Performance Network's 'Driving Miss Daisy' and Michigan theater's big race problem 

Let us start off by explaining that this is not a review, at least not in the traditional sense, of the Performance Network's just opened production of Driving Miss Daisy. We cannot and do not want to comment on the actors' performances or the director's choices or the play's production values. We're sure they're fine. In fact, the Detroit Free Press and Ann Arbor News have complimented the theater for delivering a competent if not engaging production, with John Monaghan at the Freep writing that the show is "an audience pleaser and a nice, safe launch pad" for the company's new director.

But it is in that quote that we find much of what's wrong with the Performance Network's choice of production and, frankly, much of regional theater today. At a time when Facebook's de-facto news ticker feeds us story after story of young (often unarmed) black men being gunned down by police, and a black president who is maligned as much for his race as his policies, and institutional practices that continue to dramatically disadvantage black students at our state's premier university (right in Performance Network's backyard, no less), the company's new management decided that theater's best response, best contribution to the conversation of racial injustice today, is to mount a 27-year-old play that sentimentalizes a black chauffeur's decades-long servitude to a bigoted, wealthy white woman.

Back in June, after a screening of Do the Right Thing at the Cinetopia Film Festival in Ann Arbor, director Spike Lee referred to Alfred Uhry's Oscar-winning adaptation of his Pulitzer Prize-winning play as "Driving Miss Fucking Daisy." His bitterness is understandable. 1989 was, of course, the year that Lee's brilliantly provocative examination of racial tension in a sweltering Brooklyn neighborhood — one of, if not the, best films of the year — was ignored by the Academy Awards, denied even a single nomination. Instead, trophies and kudos were reserved for, well, Driving Miss Fucking Daisy.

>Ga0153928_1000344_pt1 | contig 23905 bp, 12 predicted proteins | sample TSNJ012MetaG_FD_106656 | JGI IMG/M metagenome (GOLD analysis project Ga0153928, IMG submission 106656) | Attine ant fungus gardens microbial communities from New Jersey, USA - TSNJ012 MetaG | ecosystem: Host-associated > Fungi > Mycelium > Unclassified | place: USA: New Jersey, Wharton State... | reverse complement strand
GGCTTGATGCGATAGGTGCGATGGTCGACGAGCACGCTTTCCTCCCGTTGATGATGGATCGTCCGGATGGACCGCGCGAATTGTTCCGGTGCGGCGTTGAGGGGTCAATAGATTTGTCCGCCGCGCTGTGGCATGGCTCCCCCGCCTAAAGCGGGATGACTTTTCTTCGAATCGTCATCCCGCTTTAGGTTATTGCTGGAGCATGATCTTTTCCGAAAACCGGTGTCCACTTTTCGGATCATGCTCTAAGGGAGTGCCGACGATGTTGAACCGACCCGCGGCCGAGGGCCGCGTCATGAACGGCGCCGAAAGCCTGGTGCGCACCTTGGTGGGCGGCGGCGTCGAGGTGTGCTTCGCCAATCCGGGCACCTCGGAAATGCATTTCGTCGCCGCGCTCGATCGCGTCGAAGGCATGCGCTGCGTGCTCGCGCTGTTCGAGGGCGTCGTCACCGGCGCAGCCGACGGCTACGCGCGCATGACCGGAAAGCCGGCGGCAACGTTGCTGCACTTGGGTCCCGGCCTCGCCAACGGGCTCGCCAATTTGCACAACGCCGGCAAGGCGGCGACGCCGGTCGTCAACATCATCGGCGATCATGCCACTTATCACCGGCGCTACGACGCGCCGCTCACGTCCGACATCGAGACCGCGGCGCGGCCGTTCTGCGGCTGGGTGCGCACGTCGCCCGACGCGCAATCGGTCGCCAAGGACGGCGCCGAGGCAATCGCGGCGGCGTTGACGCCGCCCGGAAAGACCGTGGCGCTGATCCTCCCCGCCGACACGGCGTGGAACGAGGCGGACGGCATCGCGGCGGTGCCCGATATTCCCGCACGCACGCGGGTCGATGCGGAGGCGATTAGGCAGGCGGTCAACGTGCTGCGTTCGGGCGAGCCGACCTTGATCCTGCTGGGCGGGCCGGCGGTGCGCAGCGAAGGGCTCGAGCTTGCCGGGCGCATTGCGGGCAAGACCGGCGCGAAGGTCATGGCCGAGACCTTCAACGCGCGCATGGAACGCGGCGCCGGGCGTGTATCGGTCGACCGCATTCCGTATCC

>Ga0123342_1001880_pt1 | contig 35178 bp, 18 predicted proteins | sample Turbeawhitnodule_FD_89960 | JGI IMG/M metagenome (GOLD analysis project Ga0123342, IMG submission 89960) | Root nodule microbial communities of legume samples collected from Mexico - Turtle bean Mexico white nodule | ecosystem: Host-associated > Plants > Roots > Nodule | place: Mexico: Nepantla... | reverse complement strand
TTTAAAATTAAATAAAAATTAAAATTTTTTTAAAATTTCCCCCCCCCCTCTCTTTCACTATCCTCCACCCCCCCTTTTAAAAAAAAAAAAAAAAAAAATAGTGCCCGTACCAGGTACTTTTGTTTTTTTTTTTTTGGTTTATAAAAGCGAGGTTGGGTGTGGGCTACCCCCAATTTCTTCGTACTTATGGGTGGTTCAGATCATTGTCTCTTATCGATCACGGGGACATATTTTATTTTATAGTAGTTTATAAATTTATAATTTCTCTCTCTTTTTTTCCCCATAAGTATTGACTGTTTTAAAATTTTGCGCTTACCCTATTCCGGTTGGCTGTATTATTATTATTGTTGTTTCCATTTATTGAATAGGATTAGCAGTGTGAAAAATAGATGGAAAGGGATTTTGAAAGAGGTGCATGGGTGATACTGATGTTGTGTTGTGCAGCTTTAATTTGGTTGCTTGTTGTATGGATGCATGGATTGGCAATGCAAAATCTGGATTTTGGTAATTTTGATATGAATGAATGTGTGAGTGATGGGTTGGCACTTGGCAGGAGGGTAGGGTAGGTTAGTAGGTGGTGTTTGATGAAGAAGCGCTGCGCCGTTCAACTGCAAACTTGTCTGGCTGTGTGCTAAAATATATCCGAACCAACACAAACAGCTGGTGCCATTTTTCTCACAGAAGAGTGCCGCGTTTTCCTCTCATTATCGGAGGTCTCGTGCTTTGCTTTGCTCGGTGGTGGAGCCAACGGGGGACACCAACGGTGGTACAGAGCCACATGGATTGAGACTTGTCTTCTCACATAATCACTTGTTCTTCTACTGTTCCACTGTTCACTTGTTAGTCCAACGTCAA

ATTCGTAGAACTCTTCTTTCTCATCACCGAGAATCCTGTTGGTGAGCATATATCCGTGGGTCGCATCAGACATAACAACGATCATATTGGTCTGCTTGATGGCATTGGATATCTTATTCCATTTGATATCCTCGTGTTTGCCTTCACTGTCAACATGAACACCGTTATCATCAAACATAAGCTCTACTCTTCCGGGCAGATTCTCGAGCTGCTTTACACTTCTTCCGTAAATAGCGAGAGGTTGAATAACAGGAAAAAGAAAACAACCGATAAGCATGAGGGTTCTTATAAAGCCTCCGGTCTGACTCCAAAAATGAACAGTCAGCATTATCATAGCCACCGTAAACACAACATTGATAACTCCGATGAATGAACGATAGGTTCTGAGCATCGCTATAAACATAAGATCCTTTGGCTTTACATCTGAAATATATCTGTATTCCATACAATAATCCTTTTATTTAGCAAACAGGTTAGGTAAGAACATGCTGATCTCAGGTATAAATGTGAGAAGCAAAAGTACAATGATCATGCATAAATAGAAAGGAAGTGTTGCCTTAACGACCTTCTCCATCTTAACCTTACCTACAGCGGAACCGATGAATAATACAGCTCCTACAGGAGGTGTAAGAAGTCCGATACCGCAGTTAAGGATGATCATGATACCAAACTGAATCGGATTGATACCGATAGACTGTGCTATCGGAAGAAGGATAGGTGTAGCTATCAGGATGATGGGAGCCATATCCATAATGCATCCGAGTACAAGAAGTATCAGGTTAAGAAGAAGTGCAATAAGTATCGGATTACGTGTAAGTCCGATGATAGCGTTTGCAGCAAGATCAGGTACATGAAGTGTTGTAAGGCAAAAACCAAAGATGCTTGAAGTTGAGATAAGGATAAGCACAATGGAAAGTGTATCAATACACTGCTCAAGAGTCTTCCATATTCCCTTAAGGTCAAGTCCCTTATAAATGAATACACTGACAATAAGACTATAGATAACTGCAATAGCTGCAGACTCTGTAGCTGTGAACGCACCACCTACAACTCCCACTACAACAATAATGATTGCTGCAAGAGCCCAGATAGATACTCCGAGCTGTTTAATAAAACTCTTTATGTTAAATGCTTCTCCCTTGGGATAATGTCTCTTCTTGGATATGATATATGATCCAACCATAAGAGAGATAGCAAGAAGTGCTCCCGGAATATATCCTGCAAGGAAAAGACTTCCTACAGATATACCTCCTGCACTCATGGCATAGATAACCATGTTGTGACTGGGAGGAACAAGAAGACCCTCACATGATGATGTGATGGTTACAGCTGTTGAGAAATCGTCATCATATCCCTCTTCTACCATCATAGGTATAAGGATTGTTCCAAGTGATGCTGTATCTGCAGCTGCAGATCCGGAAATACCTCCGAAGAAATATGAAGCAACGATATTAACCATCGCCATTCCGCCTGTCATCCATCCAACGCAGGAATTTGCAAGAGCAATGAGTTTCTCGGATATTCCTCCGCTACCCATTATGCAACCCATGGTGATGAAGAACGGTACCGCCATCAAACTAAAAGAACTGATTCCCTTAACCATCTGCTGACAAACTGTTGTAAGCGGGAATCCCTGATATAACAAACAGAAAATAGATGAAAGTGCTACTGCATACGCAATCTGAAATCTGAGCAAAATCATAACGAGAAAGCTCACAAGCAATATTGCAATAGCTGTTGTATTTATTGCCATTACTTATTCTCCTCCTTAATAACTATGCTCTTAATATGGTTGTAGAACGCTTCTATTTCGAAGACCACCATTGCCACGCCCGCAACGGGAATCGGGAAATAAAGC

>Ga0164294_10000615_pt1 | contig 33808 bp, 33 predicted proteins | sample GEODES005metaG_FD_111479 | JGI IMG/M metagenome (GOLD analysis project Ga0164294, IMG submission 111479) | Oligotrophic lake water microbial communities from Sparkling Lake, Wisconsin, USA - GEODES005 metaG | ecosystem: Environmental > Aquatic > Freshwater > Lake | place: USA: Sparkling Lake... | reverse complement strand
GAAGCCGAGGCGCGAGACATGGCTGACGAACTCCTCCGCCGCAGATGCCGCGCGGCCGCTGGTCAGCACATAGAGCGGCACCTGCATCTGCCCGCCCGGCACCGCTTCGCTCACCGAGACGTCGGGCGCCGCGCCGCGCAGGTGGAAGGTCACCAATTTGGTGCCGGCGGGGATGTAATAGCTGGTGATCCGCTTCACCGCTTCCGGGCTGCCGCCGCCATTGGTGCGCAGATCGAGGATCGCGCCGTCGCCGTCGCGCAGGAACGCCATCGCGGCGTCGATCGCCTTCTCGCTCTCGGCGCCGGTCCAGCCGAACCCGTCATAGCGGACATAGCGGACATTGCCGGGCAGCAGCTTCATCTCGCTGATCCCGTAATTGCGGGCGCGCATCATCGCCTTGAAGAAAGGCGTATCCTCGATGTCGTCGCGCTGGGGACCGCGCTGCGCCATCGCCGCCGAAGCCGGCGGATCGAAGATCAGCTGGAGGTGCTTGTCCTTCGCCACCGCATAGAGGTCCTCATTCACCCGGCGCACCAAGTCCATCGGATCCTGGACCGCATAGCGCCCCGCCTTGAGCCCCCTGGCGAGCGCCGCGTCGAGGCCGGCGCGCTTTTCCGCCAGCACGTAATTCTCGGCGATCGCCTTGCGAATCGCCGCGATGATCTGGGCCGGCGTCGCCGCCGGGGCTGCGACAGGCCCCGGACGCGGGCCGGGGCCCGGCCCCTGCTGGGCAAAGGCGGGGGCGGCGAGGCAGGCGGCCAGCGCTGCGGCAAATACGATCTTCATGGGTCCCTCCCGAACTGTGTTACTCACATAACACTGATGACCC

Yes, both Uhry's stageplay and screenplay focused on how these two characters slowly found common ground and respect while dealing with the challenges of aging. And, yes, both film and play drew connections between the Jewish and black American experience (catnip for the Bloomfield Hills crowd). But given that the character of Hoke (played by Morgan Freeman in the film) was presented without family, history, or, frankly, any real identity, it's hard not to view Driving Miss Daisy as yet another example of the saintly magical Negro patiently teaching a privileged white person how to acknowledge him as a fellow human being. In Miss Daisy's case, that takes nearly 25 years. It's as undemanding and self-congratulatory as a white play written about race can be.

We know this can read like an indictment against PNT in particular. It isn't. We should note that the company most likely chose this theatrical curio as much for its small cast size, easy ticket sales, and modest production requirements as its safe-for-white-audiences subject matter. And to be fair, the company will be presenting Dael Orlandersmith's lyrically challenging Yellowman later in the season, an interesting choice for the Ann Arbor company's predominantly upper-middle class, white audience. It will be interesting to see how attendance compares between the two shows.

But whether it's films like The Help, The Blind Side, or The Green Mile, or plays like Master Harold and the Boys and Miss Saigon, issues of race are often presented as something only white people can fully appreciate and solve. There is no real dialogue or understanding, only the slowly dawning realization by whites that maybe they should treat minorities with a bit more respect. And, of course, in most circumstances that same white character becomes the voice of righteousness and morality. As The Help teaches us, the house servants of the South would've lost their struggle for equality if not for the fictional little white girl who stood up and took their side.